Female • 18 years old • Canada
I had been eyeing a friend of a friend for weeks. He was six years older than I was, and had just moved back to town after a stint in the States. I thought he was pretty much the coolest guy ever — well-travelled, well-read, lanky and wide-eyed, and a great story-teller — the opposite of every guy I'd dismissed in high school.
At the time, my parents were going through a rough patch in their marriage. My dad had moved out, and I wanted to be anywhere except home. As a result, I started hanging out with this guy at his downtown apartment, drinking and getting rowdy, learning what it was like to belong to no one. As far as I was concerned, this was my stab at youth.
As much as I was intrigued by him, I figured he would never want to be with a girl as young and inexperienced as me. It was no secret that I was "the virgin" of our group of friends, whereas he had played the field quite a bit. When he actually expressed interest in me, I was ecstatic, but also wary. I didn't really believe he liked me at all. The first time we hung out alone together — it would have been uncool to go on a real date — we ended up back at his apartment in his bedroom making out.
Illustration by Thomas Pitilli
Suddenly I sat up on top of him. "You don't even like me," I said, kind of sadly. He paused for a second, then assured me that he did, and I wanted desperately to believe him. Within the next week or so, we decided together that I would lose my virginity to him. Secretly, I was terrified that if I didn't sleep with him soon, he would move on. There were already other girls who'd made it clear that they wouldn't make him wait.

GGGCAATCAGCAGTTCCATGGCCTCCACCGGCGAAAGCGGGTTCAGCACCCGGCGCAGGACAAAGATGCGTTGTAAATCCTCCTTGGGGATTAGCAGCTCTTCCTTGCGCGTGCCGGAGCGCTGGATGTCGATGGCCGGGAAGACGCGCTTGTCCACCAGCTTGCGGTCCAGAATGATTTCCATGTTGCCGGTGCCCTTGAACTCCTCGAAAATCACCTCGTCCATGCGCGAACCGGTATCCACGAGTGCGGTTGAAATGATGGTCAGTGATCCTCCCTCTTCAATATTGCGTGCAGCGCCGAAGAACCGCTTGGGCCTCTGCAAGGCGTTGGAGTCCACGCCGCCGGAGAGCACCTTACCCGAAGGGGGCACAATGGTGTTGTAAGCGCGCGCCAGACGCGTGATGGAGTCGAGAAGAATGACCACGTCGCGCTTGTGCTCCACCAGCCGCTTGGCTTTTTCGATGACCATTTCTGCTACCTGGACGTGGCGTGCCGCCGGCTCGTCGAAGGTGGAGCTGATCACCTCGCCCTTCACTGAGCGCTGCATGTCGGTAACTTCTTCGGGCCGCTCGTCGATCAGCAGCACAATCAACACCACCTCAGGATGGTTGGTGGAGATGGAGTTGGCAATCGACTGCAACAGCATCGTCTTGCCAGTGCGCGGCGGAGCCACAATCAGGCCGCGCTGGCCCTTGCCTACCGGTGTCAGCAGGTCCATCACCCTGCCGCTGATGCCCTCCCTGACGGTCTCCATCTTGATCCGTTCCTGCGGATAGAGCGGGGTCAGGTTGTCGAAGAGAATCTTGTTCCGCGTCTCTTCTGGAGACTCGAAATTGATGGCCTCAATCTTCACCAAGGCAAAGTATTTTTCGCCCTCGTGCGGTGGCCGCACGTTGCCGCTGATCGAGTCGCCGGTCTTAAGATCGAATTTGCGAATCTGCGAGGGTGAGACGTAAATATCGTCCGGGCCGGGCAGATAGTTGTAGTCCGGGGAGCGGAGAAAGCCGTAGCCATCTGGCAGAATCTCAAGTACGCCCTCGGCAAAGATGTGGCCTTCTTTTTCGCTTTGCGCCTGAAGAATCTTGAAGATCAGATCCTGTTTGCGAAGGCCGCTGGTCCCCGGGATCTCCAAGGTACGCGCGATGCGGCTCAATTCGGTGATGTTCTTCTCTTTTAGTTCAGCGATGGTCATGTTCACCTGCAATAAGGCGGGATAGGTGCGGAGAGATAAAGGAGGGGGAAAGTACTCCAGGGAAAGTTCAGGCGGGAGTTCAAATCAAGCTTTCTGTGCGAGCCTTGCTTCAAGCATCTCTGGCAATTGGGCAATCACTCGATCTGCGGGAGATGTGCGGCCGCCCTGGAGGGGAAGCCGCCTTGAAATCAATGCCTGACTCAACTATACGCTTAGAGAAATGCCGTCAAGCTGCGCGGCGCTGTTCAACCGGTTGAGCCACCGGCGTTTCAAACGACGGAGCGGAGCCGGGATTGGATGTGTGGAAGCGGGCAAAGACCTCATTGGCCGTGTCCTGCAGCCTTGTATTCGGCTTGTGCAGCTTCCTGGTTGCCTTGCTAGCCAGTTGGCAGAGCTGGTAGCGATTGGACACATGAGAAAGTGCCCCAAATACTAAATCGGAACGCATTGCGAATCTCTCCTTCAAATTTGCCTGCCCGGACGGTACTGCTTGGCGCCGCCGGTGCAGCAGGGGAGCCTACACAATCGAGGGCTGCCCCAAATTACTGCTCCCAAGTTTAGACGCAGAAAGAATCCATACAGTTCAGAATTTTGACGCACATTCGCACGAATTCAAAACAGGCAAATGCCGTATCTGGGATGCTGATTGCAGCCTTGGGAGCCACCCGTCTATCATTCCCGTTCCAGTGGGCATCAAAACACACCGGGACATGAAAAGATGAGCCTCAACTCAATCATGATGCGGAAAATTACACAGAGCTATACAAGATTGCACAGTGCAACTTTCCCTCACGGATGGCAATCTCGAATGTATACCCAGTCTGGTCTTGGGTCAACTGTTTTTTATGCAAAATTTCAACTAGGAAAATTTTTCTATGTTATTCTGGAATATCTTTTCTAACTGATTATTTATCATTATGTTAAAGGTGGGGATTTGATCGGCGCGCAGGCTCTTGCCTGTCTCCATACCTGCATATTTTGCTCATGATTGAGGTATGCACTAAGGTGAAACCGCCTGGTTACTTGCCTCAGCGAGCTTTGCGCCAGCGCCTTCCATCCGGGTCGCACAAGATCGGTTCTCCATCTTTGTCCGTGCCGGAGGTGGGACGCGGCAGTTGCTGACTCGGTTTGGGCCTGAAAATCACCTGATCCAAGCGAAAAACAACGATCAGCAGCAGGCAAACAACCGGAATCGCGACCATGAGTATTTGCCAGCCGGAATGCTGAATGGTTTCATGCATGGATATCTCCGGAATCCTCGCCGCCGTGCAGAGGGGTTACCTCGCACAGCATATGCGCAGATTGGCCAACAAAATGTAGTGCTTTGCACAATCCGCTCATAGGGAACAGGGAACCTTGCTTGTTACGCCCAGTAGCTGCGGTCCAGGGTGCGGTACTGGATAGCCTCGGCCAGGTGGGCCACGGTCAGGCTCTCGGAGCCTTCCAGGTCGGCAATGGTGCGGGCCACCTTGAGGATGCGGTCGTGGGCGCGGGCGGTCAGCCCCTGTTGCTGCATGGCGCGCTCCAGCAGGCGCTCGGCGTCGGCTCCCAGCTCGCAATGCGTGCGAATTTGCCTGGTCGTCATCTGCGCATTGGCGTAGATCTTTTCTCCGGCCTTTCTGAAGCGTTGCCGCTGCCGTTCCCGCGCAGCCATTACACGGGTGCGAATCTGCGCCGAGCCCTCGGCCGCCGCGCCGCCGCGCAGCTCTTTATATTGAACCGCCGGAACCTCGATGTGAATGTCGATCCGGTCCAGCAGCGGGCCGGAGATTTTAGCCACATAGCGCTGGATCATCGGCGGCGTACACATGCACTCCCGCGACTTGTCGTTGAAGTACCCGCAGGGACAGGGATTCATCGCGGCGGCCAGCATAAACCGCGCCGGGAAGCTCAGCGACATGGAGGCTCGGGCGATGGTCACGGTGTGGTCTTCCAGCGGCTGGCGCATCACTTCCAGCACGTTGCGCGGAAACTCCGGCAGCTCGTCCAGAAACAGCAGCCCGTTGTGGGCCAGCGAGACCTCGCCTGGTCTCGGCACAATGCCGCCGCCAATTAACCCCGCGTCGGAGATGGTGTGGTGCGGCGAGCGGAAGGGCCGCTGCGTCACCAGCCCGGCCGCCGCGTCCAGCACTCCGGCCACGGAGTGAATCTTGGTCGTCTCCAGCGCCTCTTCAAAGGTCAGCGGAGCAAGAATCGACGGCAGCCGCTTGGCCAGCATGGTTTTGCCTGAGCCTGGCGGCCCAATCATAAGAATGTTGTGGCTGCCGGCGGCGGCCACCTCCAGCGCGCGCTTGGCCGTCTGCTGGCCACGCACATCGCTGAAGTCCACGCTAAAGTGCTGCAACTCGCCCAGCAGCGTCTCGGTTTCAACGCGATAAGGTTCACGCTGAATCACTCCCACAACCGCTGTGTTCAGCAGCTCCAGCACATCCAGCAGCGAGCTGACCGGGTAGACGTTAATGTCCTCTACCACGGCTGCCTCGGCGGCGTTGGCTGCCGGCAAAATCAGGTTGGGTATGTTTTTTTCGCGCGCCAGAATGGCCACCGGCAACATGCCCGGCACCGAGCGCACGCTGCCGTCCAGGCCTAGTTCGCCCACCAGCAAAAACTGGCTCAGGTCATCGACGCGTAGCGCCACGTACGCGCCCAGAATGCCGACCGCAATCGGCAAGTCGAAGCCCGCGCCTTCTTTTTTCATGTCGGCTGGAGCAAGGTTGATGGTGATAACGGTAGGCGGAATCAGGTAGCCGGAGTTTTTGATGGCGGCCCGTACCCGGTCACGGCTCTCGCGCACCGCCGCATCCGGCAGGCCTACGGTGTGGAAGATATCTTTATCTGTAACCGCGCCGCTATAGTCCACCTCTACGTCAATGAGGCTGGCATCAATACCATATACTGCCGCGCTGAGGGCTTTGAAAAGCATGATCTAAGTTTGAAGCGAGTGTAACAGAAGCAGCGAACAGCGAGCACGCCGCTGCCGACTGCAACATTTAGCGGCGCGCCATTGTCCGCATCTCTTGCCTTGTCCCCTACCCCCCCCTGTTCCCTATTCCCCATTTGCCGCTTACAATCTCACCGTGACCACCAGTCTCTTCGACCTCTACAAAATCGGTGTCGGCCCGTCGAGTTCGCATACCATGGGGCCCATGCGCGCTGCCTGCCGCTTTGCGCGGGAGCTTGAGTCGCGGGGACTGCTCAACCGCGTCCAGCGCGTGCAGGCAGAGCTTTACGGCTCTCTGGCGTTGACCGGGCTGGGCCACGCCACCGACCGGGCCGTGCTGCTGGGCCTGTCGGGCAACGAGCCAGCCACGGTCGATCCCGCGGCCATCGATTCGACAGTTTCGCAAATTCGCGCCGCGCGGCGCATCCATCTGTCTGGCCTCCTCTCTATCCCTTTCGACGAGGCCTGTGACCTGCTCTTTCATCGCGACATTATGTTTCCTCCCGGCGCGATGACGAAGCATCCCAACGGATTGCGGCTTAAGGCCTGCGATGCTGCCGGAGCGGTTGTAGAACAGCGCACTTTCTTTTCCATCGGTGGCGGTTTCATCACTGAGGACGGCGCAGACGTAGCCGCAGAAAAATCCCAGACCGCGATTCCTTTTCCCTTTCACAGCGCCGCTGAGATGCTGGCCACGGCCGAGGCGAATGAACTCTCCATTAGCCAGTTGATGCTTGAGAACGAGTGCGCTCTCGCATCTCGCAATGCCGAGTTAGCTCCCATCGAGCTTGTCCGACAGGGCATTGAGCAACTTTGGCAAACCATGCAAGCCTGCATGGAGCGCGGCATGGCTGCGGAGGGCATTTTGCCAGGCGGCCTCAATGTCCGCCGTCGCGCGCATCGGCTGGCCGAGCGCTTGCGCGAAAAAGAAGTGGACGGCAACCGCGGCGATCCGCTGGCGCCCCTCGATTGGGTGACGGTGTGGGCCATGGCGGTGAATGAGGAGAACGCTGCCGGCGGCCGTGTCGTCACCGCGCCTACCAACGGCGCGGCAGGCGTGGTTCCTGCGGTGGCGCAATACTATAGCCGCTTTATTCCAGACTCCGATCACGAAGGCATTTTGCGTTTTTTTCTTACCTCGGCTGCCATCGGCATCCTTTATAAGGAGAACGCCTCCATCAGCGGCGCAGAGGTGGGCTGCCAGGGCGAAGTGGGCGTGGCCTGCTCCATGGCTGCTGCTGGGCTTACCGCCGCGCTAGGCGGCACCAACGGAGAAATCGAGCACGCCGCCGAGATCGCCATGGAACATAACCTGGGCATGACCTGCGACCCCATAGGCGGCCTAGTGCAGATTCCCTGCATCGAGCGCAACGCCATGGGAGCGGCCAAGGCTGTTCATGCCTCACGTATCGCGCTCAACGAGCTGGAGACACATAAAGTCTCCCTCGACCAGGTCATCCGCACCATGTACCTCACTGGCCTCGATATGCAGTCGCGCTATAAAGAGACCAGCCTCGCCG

For some reason, it felt really important for me to keep things going with this guy. So one Tuesday afternoon, my mom dropped me off at his apartment after an appointment with my therapist. We did all the things we had been doing up to that point: had a cup of tea, talked for a while, and fooled around. Eventually he stood up and looked at me and asked if I was ready. I was nervous, but wasn't I supposed to be nervous? Would I ever not be nervous? I remember kneeling on his bed in my underwear for a minute, staring at the floor before I looked up at him and nodded silently.
He disappeared to the bathroom to get a condom. When he came back, I couldn't really relax enough to let him inside me. "You have to loosen up your legs," he said, and I tried. It hurt every time he moved to push his way in. "I'm sorry," I kept saying, "I'm really nervous. It hurts, and I can't do this if I don't know what we are. I don't know what I mean to you."
He looked at me for a second before he shrugged and said it might as well be a relationship. I still didn't believe him, but hearing him say it made me feel a bit better, even if the nagging voice in my head told me he was only saying it because I had sprung it on him at the worst possible time. We plugged at it. Eventually he gave up, and neither of us had come. "I'll get better," I said. "We just need to practice." He took the condom off rather dramatically, and I think I went down on him to get him off so it wasn't a total disappointment. Mostly I just tried to be cute and make him laugh about it. "Teach me!" I giggled once or twice.
Not two weeks later, I stopped hearing from him altogether. Then he called me one day after school to say that he wasn't interested in a relationship and he wanted to end things. Surprised that I was surprised, I cried my heart out for days before discovering that he'd been hooking up with another girl for about a month already. Then I completely fell apart. But for two and a half years after that, we continued a vicious cycle of sleeping together, going out, and then breaking up again. Our antics brought us close and kept us distant at the same time. There seemed to be no escape. He had slept with numerous other women since I lost my virginity to him, but he was the only notch on my bedpost until I fell in love with someone else and left for good. It was only then that I discovered that sex was much better than I had been led to believe. In fact, I learned that when your mind isn't clouded with doubt, it's amazing.